County approves budget with $12 annual tax increase; will set mills for other districts on Sept. 8 including special levy to recoup Calumet protested taxes
Earlier this week, Cascade County Commissioners voted to approve the budget for the current fiscal year, which began July 1.
The budget includes a tax increase of about $1 per month for those living outside the county with a home valued at $160,000. Within the city limits, the tax increase is about $1.18 for a home valued around $200,000, according to Mary Embleton, county budget officer.
This year’s budget includes levying 5.75 more mills for county taxes since the taxable values countywide decreased this year, in part due to the Calumet Montana Refining tax appeal settlement, Embleton said.
The proposed budget includes a 3.1 percent increase in spending including:
- Montana Expo Park Projects
- Grandstand completion $23,152
- $180,000 for restoration of the Rodeo Barn
- Water main line replacement $409,792 (contract awarded in July: County approves $409k contract for water main project at Expo Park)
- Misc. landscape and infrastructure improvements for a total of just over $1 million invested (Commissioners approve multiple contracts for repairs at Montana Expo Park)
- Juvenile Detention Center classrooms additions and roof replacement completion $69,743 (County approves projects for juvenile, adult detention centers)
- $558,880 in heavy equipment purchases and $616,000 in fleet purchases, including the $318,592 approved for six CCSO vehicles during the Aug. 26 meeting)
- ADC equipment: body scanner $160,000; chiller replacement $150,000
- CCSO equipment: side scan sonar $47,281; morgue $18,383 (County gets grant for new morgue at sheriff’s office)
- Additional $1 million in capital outlay for various projects/departments
- 1 percent non-union cost of living adjustments for county employees and elected officials; other staff specific salary increases to better align with assigned duties (County finalizes raises for elected officials, deputies, non-union employees)
- The Planning Department is adding a code enforcement position
- Departments instructed to hold all other budget items level for FY 2020/21.
Sheriff Jesse Slaughter said that the first scanner they tested at the jail didn’t meet their needs.
During the Aug. 26 meeting, commissioners approved an agreement with Adani Systems Inc. to demo a Conpass DV Futl body scanner machine at the jail for 60 days at no cost to the county.
Slaughter told The Electric that he has budgeted to purchase a scanner, but won’t make the purchase until he tests the equipment.
Slaughter is also hiring two full-time civilian courthouse bailiffs for making official court proclamations and announcements in the local district court. A sword deputy will remain as courthouse security, he said.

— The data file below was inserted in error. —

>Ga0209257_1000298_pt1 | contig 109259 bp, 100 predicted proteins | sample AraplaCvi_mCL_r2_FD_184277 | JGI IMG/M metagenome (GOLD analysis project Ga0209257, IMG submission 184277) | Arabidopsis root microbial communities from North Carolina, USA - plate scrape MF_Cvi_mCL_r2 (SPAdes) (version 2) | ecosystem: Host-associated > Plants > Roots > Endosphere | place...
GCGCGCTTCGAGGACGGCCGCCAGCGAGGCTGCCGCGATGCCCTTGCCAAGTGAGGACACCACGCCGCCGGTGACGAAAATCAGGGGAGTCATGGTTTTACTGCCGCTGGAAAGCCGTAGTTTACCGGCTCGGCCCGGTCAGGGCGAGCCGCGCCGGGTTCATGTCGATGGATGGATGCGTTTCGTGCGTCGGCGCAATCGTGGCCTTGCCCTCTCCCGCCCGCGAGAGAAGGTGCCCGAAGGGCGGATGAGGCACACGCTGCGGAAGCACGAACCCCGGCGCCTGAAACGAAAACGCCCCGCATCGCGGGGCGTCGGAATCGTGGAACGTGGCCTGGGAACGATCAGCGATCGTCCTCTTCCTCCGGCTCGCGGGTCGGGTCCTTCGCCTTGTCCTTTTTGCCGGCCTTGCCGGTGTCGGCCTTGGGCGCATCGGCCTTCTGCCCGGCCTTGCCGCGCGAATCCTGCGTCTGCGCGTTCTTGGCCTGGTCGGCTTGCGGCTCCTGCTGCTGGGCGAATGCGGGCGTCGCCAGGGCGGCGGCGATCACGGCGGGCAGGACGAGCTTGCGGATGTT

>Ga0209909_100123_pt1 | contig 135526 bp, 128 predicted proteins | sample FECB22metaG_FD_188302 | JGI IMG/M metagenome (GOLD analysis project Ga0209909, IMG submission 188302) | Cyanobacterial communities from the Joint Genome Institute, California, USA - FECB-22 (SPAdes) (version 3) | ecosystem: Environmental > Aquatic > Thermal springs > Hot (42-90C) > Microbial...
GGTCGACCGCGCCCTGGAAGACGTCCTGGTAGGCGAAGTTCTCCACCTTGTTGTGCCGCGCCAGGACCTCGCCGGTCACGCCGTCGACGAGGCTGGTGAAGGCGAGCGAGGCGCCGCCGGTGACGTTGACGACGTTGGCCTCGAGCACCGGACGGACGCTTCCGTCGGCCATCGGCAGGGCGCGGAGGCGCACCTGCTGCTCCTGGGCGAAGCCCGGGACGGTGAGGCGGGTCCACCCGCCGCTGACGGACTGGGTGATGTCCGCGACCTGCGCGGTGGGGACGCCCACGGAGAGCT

The budget includes an overall increase of 1.6 percent from property tax revenues, including motor vehicles.
The county is estimating a 4.26 increase in tits entitlement share from the state, plus an overall increase in revenues from other state and federal resources, totaling a 13.8 percent increase, mostly from grants, according to Embleton.
The permissive medical levy is decreasing slightly due to a decrease in healthcare premiums through the Montana Association of Counties plan from $623 per month to $615.
The county is also budgeting for about $500,000 of COVID-19 related funding for the Cascade County City-County Health Department, Aging Services and the Cascade County Sheriff’s Office.
On Sept. 8, the Cascade County Commissioners will consider setting tax levies for independent taxing jurisdictions, which include the City of Great Falls, Great Falls Public Schools, the rural school districts, special districts and incorporated towns.
That will include 13.59 in special mills for the school district to recoup $1.939 million lost to the Calumet tax protest that was settled in May.
The Calumet tax appeal process took three years and for the first two years, the Great Falls Public Schools district accessed those protested taxes to make their budget whole.
“Without those funds, there would have been emergency cuts on top of cuts that had been happening for 10 years,” Patrick said.
The district budget is done on a cash basis by enrollment and other factors in the state formula and without those funds, the district would have been short $2.5 million in the first year and $1.3 million in the second year, according to Brian Patrick, GFPS’ director of business operations.
The school board vote was unanimous for those decisions, according to board minutes and Patrick.
The school board voted in June to access the protested funds for the third year, but since the appeal was settled in May, those funds were not paid out, Patrick said.
Under the tax appeal settlement, the district had to pay back some of the protested funds to Calumet.
Patrick said the district pulled from reserves and paid back $1.23 million to save the taxpayers the interest on those funds.
State law allows school districts to access protested tax funds and if the settlement requires some to be paid back to the appealing taxpayer, the law provides a mechanism for a permissive levy to recoup those funds.
The district itself doesn’t have the authority to levy the mills, but the county does so on its behalf.
Yellowstone County had to do something similar with CHS, Inc. settled a major tax appeal over its refinery in Laurel in 2018.
Patrick said that the district levies specific amounts to make bond payments, as approved by the voters, and when Calumet protested taxes, the district was still obligated to make those bond payments and the money isn’t available in other funds either due to the protested taxes, he said.